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Shoppers Play Beat the Snow

August 7, 2022

​November 22, 2009

Nicole Lyn Pesce, New York Daily News

Each Sunday, Your New York offers an up-close look at a city neighborhood. Save this week's cheat sheet for navigating Herald Square, the end point of Macy's annual Thanksgiving Day Parade and one of your Manhattan's top shopping corridors.

Crowds of spectators are expected to line the streets around the retail center on Thursday for the parade. Fortunately, there are plenty of clean public rest rooms, savory food stands and fun souvenir shops that visitors and residents alike can be grateful for - if you know where to look.

Herald Square's familiar bow-tie shape is formed by the intersection of Broadway, Sixth Ave. and 34th St. It's more a shopping and commuting hub than residential nabe, with 100 million people crossing its four corners each year. Visitors Emanuel Sinantiris and Lucille Rodriguez browse sidewalk art from one of the many vendors along Sixth Ave.

Modeling scouts Anthony Dask, Marielle Sohan and Christopher Cruz, all 17 of Brooklyn, will be working outside Macy's during the parade. "It's going to be crazy," says Sohan, who suggests bringing "coffee, scarves, gloves and wearing layers and layers." The procession previously trekked down Broadway, but was rerouted to Sixth Ave. after the Great White Way became a pedestrian plaza between 33rd and 35th Sts.

Herald Square is a tourism haven, with info kiosks packing maps and guides, plus gift shops such as 32nd Fashion (51 W. 32nd St.) hawking everything from "I Love NY" coffee mugs (2 for $10), to mini taxicabs and Lady Liberty key rings. "It's a way to take a piece of New York home with you," says vendor Diane McCloskey, who sells oil paintings.

"The worst part about coming to the city is having to find a public bathroom!" gripes Eileen Sierra from Connecticut. But there are four public toilets in Herald Square Park and nearby Greeley Park that score high marks with guests. "I'm honestly shocked," gushes Jason Cohen, visiting from New Jersey with sons Sam, 8, Jamie, 6, and Reese, 3. "We've been in the city a lot of times, and never seen as clean a public bathroom as that." Locals also recommend the rest rooms within the nearby Burger King (255 W. 34th St.) or McDonald's (429 Seventh Ave.) or many Irish bars.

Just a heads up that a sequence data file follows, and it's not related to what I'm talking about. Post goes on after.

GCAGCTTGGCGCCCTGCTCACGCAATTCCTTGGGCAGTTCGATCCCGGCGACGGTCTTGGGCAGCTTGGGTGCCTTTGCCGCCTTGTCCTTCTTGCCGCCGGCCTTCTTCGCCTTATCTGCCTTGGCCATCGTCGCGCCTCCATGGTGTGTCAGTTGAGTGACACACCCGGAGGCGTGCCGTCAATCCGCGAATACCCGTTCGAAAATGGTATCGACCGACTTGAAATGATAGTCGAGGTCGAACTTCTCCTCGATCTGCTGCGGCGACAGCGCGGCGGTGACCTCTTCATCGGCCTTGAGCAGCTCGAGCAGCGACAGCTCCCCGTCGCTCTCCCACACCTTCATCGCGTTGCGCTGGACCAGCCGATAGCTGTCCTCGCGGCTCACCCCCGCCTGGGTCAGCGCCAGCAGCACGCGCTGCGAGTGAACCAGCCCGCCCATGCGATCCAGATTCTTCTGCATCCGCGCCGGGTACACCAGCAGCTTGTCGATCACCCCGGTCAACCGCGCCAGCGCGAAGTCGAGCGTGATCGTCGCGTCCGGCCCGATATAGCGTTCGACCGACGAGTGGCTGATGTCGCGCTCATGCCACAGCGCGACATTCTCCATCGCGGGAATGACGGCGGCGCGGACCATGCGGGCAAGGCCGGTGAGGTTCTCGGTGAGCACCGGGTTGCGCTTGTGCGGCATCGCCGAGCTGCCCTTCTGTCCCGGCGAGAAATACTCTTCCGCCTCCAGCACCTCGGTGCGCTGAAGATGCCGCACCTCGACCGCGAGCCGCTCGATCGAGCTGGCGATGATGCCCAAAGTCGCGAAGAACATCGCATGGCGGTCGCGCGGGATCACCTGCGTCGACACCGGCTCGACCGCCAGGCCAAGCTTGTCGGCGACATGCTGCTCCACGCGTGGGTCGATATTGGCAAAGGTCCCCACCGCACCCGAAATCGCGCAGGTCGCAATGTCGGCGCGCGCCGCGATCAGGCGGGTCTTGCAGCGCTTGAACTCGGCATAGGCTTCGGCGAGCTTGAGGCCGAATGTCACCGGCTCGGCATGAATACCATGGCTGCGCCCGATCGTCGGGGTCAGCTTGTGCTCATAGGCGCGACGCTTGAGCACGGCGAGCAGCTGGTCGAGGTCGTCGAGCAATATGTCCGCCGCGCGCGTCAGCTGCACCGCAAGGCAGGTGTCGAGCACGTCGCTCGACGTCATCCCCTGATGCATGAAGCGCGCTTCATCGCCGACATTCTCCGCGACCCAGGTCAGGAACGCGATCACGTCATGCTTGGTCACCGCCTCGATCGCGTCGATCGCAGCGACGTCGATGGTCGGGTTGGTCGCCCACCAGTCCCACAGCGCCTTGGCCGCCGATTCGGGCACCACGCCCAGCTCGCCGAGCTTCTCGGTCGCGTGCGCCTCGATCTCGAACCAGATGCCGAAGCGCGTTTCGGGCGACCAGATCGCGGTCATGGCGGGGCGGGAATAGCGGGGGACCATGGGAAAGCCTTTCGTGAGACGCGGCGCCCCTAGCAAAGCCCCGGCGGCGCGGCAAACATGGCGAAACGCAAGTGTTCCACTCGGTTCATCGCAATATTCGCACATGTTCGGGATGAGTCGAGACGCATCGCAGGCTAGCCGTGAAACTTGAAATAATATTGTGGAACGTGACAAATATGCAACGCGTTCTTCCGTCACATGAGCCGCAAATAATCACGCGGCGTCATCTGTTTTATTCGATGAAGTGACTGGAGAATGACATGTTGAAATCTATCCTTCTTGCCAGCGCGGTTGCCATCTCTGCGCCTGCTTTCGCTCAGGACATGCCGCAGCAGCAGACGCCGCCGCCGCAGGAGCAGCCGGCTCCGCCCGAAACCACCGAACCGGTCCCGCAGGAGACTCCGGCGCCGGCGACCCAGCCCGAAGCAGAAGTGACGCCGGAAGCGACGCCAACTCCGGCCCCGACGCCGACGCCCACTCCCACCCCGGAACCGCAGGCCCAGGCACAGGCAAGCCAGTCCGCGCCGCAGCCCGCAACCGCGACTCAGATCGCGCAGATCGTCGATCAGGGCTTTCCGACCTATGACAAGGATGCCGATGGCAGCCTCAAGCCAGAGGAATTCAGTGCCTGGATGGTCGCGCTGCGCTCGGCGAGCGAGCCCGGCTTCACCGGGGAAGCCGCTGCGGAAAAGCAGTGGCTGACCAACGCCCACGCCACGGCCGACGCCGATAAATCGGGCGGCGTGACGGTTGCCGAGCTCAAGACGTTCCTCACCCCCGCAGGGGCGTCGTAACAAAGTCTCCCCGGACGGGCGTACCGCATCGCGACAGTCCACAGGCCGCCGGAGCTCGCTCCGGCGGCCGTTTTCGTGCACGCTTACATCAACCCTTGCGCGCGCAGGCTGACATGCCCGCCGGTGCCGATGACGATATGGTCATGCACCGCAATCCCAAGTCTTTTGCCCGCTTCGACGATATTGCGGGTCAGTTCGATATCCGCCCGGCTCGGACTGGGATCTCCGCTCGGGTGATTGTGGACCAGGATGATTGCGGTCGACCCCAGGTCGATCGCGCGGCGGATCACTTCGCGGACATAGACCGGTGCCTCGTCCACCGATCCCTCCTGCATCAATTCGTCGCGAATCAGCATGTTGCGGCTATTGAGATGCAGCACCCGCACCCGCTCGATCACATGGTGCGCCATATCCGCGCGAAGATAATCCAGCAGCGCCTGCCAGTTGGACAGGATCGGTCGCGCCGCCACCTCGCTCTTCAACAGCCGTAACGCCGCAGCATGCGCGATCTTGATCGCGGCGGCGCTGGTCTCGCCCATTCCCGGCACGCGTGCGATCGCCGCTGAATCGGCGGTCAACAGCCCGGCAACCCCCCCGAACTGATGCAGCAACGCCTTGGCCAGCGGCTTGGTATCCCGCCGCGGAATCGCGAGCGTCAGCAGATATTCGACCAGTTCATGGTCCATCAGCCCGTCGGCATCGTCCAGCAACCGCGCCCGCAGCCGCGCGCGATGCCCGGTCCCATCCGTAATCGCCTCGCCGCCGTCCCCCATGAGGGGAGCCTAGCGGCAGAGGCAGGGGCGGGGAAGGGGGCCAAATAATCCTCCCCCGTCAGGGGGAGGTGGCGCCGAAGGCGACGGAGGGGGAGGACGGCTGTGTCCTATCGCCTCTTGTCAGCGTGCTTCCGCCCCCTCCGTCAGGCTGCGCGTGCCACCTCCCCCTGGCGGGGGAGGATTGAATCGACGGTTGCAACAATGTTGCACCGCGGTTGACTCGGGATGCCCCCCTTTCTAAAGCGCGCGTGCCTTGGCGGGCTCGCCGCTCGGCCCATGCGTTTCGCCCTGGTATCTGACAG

Mayor Bloomberg turned Broadway into a pedestrian-only zone last spring, and the stretch in front of Macy's from 35th to 33rd Sts. is lined with tables and chairs to rest sightseers' weary feet. The plaza becomes the perfect spectator spot in the parade's last stretch as it turns from Sixth Ave. onto 34th St.

A whopping 1 million commuters pass through the Herald Square station every day, and public transit will be your best bet on Thanksgiving. Several subway lines (the D, F, N, Q, R) and the PATH trains will run on a Sunday schedule. The M4, M5, M6, M7, M16, M34 and Q32 buses serve the area, and Penn Station and its access to the LIRR and the 1, 2, 3, A, C and E subway lines is nearby.

Those who stay in Herald Square hotels tend to be travelers. Some Austrian Airlines stewardesses enjoy a quick smoke outside the Radisson (49 W. 32nd St.) recently before a return flight to Vienna. "If you're lucky, you can come to New York City two times a month," says a flight attendant named Barbara, who spent 24 hours here on this layover. "Our time here is short, but there's enough time to shop! We visited Macy's, Bloomingdale's, Century 21." The newly renovated Manhattan Mall (Sixth Ave. between 32nd and 33rd St.) includes the city's first JC Penney, plus familiar brands like Victoria's Secret, Charlotte Russe and Aeropostale.

While some eateries and chains, like Mrs. Fields Cookies (1293 Broadway), Martinique Cafe (1260 Broadway) and the 'wichcraft kiosk (Greeley Square) are open on Turkey Day, the street vendors reign supreme. Pick up parade-friendly staples like soft pretzels, roasted chestnuts and hot dogs from the fleet of carts. Taha Zekry, who plans to park along 36th St., serves turkey sandwiches on Thanksgiving as well as lamb gyros and kebabs from his halal cart. "Customers at the parade will be asking for something to eat, so I'll be there," he says. "But by 11 a.m., everything is finished."